This week’s letter discusses the downtown stadium proposal, the choices available for the City’s capital budget and ensuring careful management of the City’s operating budget.
Tomorrow night (Monday, May 18) at 6:00 p.m. at the Hope High School Cafeteria, I will co-host a community meeting with State Representatives Aaron Regunberg and Edith Ajello, and State Senator Gayle Goldin. We also invited Donald Graelnek, Director of the Providence Redevelopment Agency, to offer technical background information regarding siting and development issues. The meeting will provide members of the public with the opportunity to share their views regarding the project, and to learn some background information about siting and planning. At this time, the team owners are negotiating with the Governor, the I-195 Commission, the General Assembly leadership and the Mayor. The City Council passed a resolution inviting the team ownership to meet with us publicly to answer our questions. This meeting, like other public meetings the team is currently holding, will provide an opportunity for dialogue while the negotiations continue.
On Wednesday night, May 20 at 6:00 p.m. at City Hall, Third Floor, the City Council’s Bond Study Commission will hear a presentation concerning the City’s capital needs in such areas as streets, sidewalks and schools. When combined with last week’s meeting, this presentation will inform the Commission’s report on the City’s bond financing program. The Commission is charged with producing a report by early September; however, we will try to publish it sooner if possible. It is my goal for the Commission’s report to provide a useful tool for both City officials and the public to evaluate any bond financing project in terms of the broader context of other projects, so we better understand what we are denying or postponing when we commit ourselves to any specific project.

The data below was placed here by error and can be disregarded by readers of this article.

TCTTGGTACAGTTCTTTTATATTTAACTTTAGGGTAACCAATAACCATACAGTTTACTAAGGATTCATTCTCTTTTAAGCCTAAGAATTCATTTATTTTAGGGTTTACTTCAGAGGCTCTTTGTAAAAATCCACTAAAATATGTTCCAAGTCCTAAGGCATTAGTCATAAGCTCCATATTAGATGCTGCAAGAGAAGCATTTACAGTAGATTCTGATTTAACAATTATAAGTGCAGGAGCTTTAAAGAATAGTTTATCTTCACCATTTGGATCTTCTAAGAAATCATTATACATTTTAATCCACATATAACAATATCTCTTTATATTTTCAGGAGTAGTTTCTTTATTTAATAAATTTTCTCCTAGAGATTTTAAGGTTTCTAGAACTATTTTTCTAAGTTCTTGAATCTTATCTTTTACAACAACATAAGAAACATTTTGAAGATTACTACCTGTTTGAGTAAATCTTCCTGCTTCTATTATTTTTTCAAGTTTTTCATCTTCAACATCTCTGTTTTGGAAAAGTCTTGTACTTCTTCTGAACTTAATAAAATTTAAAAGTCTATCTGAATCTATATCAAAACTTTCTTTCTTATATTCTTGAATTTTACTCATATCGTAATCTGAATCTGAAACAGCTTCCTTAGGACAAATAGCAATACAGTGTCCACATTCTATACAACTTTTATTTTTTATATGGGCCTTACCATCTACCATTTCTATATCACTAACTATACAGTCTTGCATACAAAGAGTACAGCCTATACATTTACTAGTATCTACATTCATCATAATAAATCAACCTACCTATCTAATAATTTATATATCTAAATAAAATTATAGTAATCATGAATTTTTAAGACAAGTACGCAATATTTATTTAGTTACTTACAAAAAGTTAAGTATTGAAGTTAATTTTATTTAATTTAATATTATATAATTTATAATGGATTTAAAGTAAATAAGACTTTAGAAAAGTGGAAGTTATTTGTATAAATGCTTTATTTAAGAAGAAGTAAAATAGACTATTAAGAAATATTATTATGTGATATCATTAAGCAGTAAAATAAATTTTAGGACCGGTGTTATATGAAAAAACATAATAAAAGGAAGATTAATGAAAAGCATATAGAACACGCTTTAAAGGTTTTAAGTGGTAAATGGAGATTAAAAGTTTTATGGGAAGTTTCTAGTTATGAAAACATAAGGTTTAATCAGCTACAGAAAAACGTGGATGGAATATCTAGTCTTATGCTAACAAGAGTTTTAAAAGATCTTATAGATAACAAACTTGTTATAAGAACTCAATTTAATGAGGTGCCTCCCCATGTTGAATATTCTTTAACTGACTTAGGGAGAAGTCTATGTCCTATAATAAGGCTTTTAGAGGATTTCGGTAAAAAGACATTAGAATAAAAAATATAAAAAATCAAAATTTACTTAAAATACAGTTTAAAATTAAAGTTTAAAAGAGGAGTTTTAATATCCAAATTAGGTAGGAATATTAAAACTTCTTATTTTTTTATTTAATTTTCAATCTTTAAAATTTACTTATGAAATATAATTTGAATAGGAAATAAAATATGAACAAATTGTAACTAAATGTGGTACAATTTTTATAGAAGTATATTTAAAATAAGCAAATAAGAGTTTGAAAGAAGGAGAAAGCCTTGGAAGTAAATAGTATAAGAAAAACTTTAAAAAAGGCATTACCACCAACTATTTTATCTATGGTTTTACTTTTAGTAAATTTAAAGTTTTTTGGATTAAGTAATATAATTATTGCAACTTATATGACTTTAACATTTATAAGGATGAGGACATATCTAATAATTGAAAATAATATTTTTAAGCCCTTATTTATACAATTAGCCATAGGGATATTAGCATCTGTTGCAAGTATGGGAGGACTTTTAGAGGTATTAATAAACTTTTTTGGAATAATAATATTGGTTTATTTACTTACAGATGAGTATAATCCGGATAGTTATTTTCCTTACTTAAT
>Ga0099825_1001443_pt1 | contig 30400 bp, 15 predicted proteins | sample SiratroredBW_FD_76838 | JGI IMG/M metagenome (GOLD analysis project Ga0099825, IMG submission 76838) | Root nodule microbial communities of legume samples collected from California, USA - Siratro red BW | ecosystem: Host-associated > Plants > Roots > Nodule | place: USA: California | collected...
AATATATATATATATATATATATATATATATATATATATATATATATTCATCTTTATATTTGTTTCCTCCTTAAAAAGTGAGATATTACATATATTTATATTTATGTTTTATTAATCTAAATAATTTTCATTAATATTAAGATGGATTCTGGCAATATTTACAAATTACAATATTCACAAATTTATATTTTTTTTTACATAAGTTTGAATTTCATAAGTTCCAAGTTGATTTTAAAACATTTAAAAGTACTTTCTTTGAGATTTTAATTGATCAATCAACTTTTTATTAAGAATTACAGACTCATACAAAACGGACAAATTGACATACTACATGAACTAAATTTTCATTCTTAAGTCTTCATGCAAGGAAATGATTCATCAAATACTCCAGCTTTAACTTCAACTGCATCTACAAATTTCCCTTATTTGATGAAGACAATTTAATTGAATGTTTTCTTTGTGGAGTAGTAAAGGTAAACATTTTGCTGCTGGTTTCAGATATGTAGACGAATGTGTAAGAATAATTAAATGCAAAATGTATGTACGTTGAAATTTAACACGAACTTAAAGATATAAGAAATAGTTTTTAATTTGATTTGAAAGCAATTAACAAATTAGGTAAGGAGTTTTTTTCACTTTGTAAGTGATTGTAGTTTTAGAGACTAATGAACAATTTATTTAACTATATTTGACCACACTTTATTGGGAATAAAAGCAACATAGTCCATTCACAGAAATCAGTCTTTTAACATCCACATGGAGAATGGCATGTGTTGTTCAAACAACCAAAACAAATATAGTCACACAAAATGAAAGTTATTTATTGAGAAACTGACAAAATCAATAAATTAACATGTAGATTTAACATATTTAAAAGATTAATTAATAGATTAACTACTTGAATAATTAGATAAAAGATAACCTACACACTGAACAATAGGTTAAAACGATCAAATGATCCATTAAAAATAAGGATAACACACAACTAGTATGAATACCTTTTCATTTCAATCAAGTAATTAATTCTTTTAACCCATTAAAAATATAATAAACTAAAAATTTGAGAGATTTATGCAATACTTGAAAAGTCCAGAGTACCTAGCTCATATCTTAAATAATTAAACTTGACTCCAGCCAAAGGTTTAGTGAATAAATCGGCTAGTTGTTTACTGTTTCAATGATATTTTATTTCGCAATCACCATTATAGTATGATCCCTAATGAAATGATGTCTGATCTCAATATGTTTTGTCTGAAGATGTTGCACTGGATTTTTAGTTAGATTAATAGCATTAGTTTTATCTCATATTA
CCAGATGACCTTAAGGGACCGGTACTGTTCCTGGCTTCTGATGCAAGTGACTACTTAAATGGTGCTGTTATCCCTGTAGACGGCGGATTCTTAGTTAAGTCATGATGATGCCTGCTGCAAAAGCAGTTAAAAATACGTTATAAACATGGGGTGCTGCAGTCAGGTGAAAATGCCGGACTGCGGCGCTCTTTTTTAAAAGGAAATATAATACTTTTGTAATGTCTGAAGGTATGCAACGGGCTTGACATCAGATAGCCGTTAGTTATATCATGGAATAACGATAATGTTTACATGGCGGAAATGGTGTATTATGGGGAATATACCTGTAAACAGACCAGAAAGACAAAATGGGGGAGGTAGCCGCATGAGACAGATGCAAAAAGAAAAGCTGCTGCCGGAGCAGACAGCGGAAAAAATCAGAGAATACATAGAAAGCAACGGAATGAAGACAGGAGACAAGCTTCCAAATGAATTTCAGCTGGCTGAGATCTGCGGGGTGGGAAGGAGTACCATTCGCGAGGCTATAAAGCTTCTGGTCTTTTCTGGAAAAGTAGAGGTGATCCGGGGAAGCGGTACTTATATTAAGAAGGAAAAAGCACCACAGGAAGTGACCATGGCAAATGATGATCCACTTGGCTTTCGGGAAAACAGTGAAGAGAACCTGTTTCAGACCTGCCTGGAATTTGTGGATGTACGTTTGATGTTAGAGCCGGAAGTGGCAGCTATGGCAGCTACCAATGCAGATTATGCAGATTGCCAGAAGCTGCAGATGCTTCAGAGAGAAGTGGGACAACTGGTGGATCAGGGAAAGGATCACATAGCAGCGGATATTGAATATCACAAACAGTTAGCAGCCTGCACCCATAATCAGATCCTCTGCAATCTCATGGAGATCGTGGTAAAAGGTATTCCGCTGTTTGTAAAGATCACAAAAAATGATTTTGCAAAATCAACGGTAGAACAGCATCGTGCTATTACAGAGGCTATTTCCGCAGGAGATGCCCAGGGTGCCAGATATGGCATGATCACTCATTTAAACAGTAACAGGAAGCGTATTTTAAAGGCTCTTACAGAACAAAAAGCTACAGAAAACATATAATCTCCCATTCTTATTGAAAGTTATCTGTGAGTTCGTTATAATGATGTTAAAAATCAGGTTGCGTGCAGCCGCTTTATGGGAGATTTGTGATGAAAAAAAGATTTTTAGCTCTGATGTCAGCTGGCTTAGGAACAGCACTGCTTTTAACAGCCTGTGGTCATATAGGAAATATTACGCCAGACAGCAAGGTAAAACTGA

The administration recently reported it is close to finishing the current year with a “balanced” budget. The statement is not entirely what it seems, however, because the “balanced” budget the administration reports would require the expenditure of the entire $3 million the budget designated for the “rainy day fund.” The administration has taken the position that it can use the “rainy day fund” to close current-year budget gaps entirely at its own discretion. This is not what the City Council intended when it enacted the ordinance, and it is going to create problems with the State, which requires the City to close any annual deficits within the following five years. At this point, the “balanced” budget for the current year will leave $8.6 million of prior deficits to pay off during the next two years. The administration designated half that amount, or $4.3 million for this year’s “rainy day” fund. It is important for the City’s financial stability to use that money for its intended purpose, rather than to close gaps from budgeting errors. With that in mind, I introduced an ordinance that requires the administration to deposit this amount in a segregated account, to be spent in the current year (or future years) only with the City Council’s approval. Given the lack of any margin for error in this year’s budget, I am hopeful the City Council will approve the amendment (or something similar) so that the administration will not claim it is producing a “balanced” budget next year that spends down this fund and leaves the City in a difficult position with the State for the following year.